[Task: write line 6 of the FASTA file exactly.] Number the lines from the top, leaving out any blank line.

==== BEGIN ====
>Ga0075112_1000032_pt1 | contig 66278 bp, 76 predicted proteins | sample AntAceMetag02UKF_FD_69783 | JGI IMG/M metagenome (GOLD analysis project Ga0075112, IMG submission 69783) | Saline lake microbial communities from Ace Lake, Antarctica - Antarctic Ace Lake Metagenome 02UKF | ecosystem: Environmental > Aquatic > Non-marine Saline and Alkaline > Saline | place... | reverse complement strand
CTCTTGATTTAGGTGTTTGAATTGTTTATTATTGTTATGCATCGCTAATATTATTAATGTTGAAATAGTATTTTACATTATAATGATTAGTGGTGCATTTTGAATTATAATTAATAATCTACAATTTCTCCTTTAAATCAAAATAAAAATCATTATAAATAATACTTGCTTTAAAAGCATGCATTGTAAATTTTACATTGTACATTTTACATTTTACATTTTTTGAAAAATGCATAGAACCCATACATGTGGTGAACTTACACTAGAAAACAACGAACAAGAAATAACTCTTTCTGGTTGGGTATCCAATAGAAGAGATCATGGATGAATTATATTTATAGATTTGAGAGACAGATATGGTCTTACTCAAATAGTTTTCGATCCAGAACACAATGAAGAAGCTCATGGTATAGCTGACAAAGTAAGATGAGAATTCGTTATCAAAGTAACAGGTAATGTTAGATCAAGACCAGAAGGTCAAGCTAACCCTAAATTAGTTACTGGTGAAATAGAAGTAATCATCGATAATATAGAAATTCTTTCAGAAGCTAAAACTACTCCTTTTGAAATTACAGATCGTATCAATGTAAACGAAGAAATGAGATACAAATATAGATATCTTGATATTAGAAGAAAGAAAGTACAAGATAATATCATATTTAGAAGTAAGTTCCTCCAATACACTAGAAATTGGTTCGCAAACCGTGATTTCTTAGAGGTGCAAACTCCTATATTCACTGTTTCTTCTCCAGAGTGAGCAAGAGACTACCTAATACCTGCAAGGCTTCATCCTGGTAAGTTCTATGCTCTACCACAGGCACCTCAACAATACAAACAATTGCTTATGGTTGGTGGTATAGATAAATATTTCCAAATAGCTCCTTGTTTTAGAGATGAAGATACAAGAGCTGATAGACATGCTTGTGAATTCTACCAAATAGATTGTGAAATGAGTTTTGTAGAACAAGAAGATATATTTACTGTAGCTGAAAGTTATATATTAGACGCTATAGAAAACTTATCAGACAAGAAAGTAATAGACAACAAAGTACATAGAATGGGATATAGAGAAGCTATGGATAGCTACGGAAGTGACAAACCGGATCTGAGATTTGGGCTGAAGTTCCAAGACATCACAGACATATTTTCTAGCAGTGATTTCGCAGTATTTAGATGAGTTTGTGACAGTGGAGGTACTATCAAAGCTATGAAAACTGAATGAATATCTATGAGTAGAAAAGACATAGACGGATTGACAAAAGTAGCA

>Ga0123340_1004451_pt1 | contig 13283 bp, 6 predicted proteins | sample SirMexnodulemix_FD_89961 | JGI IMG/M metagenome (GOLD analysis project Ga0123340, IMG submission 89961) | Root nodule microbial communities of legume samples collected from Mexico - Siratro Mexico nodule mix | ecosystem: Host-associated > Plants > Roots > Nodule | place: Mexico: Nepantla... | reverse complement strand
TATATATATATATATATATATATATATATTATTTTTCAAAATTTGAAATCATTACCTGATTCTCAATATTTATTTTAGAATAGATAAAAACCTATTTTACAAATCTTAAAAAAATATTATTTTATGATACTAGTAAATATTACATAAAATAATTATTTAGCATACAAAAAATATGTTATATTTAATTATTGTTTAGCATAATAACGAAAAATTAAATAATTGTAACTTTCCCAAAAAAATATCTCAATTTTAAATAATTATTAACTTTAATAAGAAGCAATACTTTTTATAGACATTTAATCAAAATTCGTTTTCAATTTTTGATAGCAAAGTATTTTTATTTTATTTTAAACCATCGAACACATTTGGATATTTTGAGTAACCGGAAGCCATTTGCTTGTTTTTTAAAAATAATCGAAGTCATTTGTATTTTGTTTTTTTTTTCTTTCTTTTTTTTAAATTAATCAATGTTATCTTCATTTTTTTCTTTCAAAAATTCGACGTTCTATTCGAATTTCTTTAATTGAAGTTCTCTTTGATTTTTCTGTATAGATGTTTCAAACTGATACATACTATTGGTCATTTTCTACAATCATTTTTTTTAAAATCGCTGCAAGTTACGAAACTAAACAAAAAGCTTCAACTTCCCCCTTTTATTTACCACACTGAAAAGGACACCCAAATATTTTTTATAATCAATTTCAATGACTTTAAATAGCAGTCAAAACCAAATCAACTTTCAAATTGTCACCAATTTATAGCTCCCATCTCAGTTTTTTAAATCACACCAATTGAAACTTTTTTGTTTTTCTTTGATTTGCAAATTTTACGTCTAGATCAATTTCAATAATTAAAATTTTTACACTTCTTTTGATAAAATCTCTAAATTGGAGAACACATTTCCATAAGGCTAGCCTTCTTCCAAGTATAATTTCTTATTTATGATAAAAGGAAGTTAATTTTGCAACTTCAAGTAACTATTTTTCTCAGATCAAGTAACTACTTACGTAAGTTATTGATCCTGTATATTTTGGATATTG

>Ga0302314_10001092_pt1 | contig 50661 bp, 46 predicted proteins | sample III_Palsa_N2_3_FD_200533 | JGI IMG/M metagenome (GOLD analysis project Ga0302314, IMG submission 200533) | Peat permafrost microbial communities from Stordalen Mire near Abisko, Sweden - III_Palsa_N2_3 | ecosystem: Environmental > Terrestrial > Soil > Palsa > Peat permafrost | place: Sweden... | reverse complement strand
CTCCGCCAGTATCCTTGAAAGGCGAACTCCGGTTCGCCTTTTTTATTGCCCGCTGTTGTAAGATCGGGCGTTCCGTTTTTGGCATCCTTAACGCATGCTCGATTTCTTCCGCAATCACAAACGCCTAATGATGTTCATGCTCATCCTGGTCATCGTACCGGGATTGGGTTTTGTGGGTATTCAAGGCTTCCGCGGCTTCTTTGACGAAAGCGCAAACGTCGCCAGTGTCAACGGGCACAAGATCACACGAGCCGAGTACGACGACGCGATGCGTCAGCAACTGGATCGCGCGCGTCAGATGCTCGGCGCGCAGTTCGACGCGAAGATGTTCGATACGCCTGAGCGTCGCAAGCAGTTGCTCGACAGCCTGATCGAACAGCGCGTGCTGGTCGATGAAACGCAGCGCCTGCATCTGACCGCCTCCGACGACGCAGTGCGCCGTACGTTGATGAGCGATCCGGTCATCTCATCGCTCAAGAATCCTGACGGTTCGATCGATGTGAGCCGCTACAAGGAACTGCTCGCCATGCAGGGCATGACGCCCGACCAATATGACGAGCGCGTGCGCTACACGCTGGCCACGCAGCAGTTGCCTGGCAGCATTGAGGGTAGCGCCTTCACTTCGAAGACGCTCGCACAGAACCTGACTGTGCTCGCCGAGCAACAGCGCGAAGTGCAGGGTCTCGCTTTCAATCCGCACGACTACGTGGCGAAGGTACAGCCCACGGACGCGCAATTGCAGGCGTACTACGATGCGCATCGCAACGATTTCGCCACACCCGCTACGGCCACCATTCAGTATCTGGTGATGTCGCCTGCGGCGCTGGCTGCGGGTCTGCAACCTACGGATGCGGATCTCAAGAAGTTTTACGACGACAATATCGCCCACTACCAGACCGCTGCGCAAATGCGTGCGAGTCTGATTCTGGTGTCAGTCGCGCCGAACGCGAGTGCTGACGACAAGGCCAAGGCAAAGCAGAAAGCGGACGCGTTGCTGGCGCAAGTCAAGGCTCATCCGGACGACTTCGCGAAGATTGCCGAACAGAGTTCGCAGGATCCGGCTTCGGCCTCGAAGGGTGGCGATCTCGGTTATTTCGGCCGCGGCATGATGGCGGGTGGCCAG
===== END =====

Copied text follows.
CTCCGCCAGTATCCTTGAAAGGCGAACTCCGGTTCGCCTTTTTTATTGCCCGCTGTTGTAAGATCGGGCGTTCCGTTTTTGGCATCCTTAACGCATGCTCGATTTCTTCCGCAATCACAAACGCCTAATGATGTTCATGCTCATCCTGGTCATCGTACCGGGATTGGGTTTTGTGGGTATTCAAGGCTTCCGCGGCTTCTTTGACGAAAGCGCAAACGTCGCCAGTGTCAACGGGCACAAGATCACACGAGCCGAGTACGACGACGCGATGCGTCAGCAACTGGATCGCGCGCGTCAGATGCTCGGCGCGCAGTTCGACGCGAAGATGTTCGATACGCCTGAGCGTCGCAAGCAGTTGCTCGACAGCCTGATCGAACAGCGCGTGCTGGTCGATGAAACGCAGCGCCTGCATCTGACCGCCTCCGACGACGCAGTGCGCCGTACGTTGATGAGCGATCCGGTCATCTCATCGCTCAAGAATCCTGACGGTTCGATCGATGTGAGCCGCTACAAGGAACTGCTCGCCATGCAGGGCATGACGCCCGACCAATATGACGAGCGCGTGCGCTACACGCTGGCCACGCAGCAGTTGCCTGGCAGCATTGAGGGTAGCGCCTTCACTTCGAAGACGCTCGCACAGAACCTGACTGTGCTCGCCGAGCAACAGCGCGAAGTGCAGGGTCTCGCTTTCAATCCGCACGACTACGTGGCGAAGGTACAGCCCACGGACGCGCAATTGCAGGCGTACTACGATGCGCATCGCAACGATTTCGCCACACCCGCTACGGCCACCATTCAGTATCTGGTGATGTCGCCTGCGGCGCTGGCTGCGGGTCTGCAACCTACGGATGCGGATCTCAAGAAGTTTTACGACGACAATATCGCCCACTACCAGACCGCTGCGCAAATGCGTGCGAGTCTGATTCTGGTGTCAGTCGCGCCGAACGCGAGTGCTGACGACAAGGCCAAGGCAAAGCAGAAAGCGGACGCGTTGCTGGCGCAAGTCAAGGCTCATCCGGACGACTTCGCGAAGATTGCCGAACAGAGTTCGCAGGATCCGGCTTCGGCCTCGAAGGGTGGCGATCTCGGTTATTTCGGCCGCGGCATGATGGCGGGTGGCCAG